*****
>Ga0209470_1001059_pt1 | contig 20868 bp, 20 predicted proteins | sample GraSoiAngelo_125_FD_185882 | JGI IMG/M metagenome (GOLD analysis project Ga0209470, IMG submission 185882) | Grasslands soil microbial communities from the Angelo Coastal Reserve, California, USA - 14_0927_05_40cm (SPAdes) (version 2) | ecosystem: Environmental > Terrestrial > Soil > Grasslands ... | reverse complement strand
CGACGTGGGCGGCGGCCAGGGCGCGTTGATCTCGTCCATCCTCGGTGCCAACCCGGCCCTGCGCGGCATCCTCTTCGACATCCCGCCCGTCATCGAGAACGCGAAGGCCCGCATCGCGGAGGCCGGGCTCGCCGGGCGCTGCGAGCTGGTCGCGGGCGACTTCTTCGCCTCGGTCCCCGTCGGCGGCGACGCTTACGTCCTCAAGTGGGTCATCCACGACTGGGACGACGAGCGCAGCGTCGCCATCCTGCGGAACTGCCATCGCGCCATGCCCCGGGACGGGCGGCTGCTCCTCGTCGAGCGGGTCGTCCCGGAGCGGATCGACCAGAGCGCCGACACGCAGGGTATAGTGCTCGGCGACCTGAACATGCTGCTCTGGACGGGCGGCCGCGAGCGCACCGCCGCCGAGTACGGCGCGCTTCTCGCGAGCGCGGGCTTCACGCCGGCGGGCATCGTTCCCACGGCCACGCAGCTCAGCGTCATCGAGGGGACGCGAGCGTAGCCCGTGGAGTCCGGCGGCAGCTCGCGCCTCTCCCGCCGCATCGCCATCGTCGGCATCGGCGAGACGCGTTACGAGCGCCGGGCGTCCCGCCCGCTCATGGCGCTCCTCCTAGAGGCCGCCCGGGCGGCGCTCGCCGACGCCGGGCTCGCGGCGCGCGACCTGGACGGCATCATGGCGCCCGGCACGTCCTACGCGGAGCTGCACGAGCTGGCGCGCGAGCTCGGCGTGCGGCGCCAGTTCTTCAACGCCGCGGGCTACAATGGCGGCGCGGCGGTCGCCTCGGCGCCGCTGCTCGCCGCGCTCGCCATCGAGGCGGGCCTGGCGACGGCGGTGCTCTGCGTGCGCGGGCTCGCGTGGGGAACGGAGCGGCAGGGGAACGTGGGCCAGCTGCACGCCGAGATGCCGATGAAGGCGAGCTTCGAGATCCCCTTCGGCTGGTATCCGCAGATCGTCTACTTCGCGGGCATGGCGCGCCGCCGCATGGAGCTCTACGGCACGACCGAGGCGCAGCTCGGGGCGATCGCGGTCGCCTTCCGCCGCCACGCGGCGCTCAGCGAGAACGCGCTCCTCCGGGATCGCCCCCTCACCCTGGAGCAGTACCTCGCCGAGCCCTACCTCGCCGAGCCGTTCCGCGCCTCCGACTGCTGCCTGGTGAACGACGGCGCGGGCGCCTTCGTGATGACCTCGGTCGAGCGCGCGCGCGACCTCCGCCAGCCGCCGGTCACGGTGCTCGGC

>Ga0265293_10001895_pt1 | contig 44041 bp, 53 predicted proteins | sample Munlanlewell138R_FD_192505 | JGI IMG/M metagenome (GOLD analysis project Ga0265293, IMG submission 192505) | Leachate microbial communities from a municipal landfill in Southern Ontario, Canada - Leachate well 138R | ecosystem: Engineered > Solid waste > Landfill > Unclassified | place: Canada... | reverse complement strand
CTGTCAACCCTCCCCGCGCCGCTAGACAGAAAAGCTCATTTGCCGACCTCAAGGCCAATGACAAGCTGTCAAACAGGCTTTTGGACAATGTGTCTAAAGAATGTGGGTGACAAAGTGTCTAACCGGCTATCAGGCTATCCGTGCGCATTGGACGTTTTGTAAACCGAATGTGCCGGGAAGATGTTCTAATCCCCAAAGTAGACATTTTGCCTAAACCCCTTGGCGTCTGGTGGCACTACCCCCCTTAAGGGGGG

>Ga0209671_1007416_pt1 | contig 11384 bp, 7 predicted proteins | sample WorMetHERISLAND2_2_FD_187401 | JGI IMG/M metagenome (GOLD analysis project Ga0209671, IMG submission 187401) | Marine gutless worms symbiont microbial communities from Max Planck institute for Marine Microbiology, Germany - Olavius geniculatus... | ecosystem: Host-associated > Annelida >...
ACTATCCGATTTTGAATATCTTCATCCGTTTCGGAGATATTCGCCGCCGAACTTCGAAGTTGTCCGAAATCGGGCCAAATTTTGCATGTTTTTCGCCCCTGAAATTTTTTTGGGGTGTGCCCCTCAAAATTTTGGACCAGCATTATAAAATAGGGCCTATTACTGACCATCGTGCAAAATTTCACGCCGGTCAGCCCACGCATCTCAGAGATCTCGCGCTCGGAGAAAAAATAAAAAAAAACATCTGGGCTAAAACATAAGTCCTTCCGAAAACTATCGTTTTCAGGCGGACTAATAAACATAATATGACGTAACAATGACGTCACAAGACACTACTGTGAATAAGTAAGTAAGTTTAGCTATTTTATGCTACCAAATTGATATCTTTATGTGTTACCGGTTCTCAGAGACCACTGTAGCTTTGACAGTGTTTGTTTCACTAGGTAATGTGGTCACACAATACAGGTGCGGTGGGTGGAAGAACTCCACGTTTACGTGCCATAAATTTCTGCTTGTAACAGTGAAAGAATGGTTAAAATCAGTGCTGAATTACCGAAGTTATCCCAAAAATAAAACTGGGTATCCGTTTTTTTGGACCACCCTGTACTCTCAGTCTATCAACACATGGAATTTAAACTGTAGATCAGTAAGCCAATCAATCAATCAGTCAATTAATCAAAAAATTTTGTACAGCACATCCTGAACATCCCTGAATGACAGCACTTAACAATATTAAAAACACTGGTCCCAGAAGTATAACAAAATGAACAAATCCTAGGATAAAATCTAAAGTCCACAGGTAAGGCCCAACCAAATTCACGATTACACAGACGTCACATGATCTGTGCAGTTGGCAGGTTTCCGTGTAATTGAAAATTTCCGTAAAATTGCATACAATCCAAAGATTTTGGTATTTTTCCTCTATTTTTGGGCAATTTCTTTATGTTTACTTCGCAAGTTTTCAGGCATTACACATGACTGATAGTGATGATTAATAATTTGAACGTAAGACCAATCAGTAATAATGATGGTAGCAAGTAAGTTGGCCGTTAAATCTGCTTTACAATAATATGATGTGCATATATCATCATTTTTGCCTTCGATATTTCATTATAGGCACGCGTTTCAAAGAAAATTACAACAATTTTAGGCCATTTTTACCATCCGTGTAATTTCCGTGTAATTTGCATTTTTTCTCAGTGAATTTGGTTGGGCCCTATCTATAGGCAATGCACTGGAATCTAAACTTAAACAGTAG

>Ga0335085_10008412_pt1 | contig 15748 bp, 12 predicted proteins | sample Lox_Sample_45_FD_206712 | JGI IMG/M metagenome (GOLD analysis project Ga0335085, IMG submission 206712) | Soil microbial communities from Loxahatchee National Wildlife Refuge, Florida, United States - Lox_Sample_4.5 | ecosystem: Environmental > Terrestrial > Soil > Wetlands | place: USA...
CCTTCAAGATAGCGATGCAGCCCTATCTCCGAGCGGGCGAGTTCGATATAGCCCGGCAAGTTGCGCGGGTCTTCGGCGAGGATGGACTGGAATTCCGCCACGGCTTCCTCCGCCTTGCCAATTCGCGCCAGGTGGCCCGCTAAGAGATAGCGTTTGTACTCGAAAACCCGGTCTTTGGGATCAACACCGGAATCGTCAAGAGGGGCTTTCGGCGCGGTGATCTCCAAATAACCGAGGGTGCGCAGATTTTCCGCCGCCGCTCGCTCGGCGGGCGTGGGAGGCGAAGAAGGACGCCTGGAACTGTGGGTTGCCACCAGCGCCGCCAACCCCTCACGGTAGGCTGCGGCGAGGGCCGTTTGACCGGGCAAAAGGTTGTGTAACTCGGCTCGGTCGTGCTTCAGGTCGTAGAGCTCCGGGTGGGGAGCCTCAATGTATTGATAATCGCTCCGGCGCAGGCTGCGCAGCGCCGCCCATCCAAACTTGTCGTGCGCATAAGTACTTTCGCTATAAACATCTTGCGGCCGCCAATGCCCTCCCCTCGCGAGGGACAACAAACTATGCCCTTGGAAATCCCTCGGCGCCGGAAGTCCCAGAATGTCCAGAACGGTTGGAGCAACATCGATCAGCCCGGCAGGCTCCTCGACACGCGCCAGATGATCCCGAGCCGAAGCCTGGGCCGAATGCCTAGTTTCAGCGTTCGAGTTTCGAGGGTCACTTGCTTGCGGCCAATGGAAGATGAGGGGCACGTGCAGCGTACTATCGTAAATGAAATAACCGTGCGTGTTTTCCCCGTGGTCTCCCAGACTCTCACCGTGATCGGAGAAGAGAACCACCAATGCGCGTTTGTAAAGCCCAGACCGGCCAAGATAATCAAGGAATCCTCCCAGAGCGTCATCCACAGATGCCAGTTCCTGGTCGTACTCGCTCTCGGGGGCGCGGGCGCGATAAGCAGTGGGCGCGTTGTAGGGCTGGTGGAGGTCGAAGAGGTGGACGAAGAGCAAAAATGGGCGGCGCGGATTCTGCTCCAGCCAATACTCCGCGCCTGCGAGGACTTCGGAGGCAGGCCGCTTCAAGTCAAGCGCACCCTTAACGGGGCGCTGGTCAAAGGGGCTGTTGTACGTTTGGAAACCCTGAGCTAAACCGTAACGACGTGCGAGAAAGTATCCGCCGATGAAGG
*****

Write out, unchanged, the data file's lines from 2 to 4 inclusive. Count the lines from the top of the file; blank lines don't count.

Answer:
CGACGTGGGCGGCGGCCAGGGCGCGTTGATCTCGTCCATCCTCGGTGCCAACCCGGCCCTGCGCGGCATCCTCTTCGACATCCCGCCCGTCATCGAGAACGCGAAGGCCCGCATCGCGGAGGCCGGGCTCGCCGGGCGCTGCGAGCTGGTCGCGGGCGACTTCTTCGCCTCGGTCCCCGTCGGCGGCGACGCTTACGTCCTCAAGTGGGTCATCCACGACTGGGACGACGAGCGCAGCGTCGCCATCCTGCGGAACTGCCATCGCGCCATGCCCCGGGACGGGCGGCTGCTCCTCGTCGAGCGGGTCGTCCCGGAGCGGATCGACCAGAGCGCCGACACGCAGGGTATAGTGCTCGGCGACCTGAACATGCTGCTCTGGACGGGCGGCCGCGAGCGCACCGCCGCCGAGTACGGCGCGCTTCTCGCGAGCGCGGGCTTCACGCCGGCGGGCATCGTTCCCACGGCCACGCAGCTCAGCGTCATCGAGGGGACGCGAGCGTAGCCCGTGGAGTCCGGCGGCAGCTCGCGCCTCTCCCGCCGCATCGCCATCGTCGGCATCGGCGAGACGCGTTACGAGCGCCGGGCGTCCCGCCCGCTCATGGCGCTCCTCCTAGAGGCCGCCCGGGCGGCGCTCGCCGACGCCGGGCTCGCGGCGCGCGACCTGGACGGCATCATGGCGCCCGGCACGTCCTACGCGGAGCTGCACGAGCTGGCGCGCGAGCTCGGCGTGCGGCGCCAGTTCTTCAACGCCGCGGGCTACAATGGCGGCGCGGCGGTCGCCTCGGCGCCGCTGCTCGCCGCGCTCGCCATCGAGGCGGGCCTGGCGACGGCGGTGCTCTGCGTGCGCGGGCTCGCGTGGGGAACGGAGCGGCAGGGGAACGTGGGCCAGCTGCACGCCGAGATGCCGATGAAGGCGAGCTTCGAGATCCCCTTCGGCTGGTATCCGCAGATCGTCTACTTCGCGGGCATGGCGCGCCGCCGCATGGAGCTCTACGGCACGACCGAGGCGCAGCTCGGGGCGATCGCGGTCGCCTTCCGCCGCCACGCGGCGCTCAGCGAGAACGCGCTCCTCCGGGATCGCCCCCTCACCCTGGAGCAGTACCTCGCCGAGCCCTACCTCGCCGAGCCGTTCCGCGCCTCCGACTGCTGCCTGGTGAACGACGGCGCGGGCGCCTTCGTGATGACCTCGGTCGAGCGCGCGCGCGACCTCCGCCAGCCGCCGGTCACGGTGCTCGGC

>Ga0265293_10001895_pt1 | contig 44041 bp, 53 predicted proteins | sample Munlanlewell138R_FD_192505 | JGI IMG/M metagenome (GOLD analysis project Ga0265293, IMG submission 192505) | Leachate microbial communities from a municipal landfill in Southern Ontario, Canada - Leachate well 138R | ecosystem: Engineered > Solid waste > Landfill > Unclassified | place: Canada... | reverse complement strand
CTGTCAACCCTCCCCGCGCCGCTAGACAGAAAAGCTCATTTGCCGACCTCAAGGCCAATGACAAGCTGTCAAACAGGCTTTTGGACAATGTGTCTAAAGAATGTGGGTGACAAAGTGTCTAACCGGCTATCAGGCTATCCGTGCGCATTGGACGTTTTGTAAACCGAATGTGCCGGGAAGATGTTCTAATCCCCAAAGTAGACATTTTGCCTAAACCCCTTGGCGTCTGGTGGCACTACCCCCCTTAAGGGGGG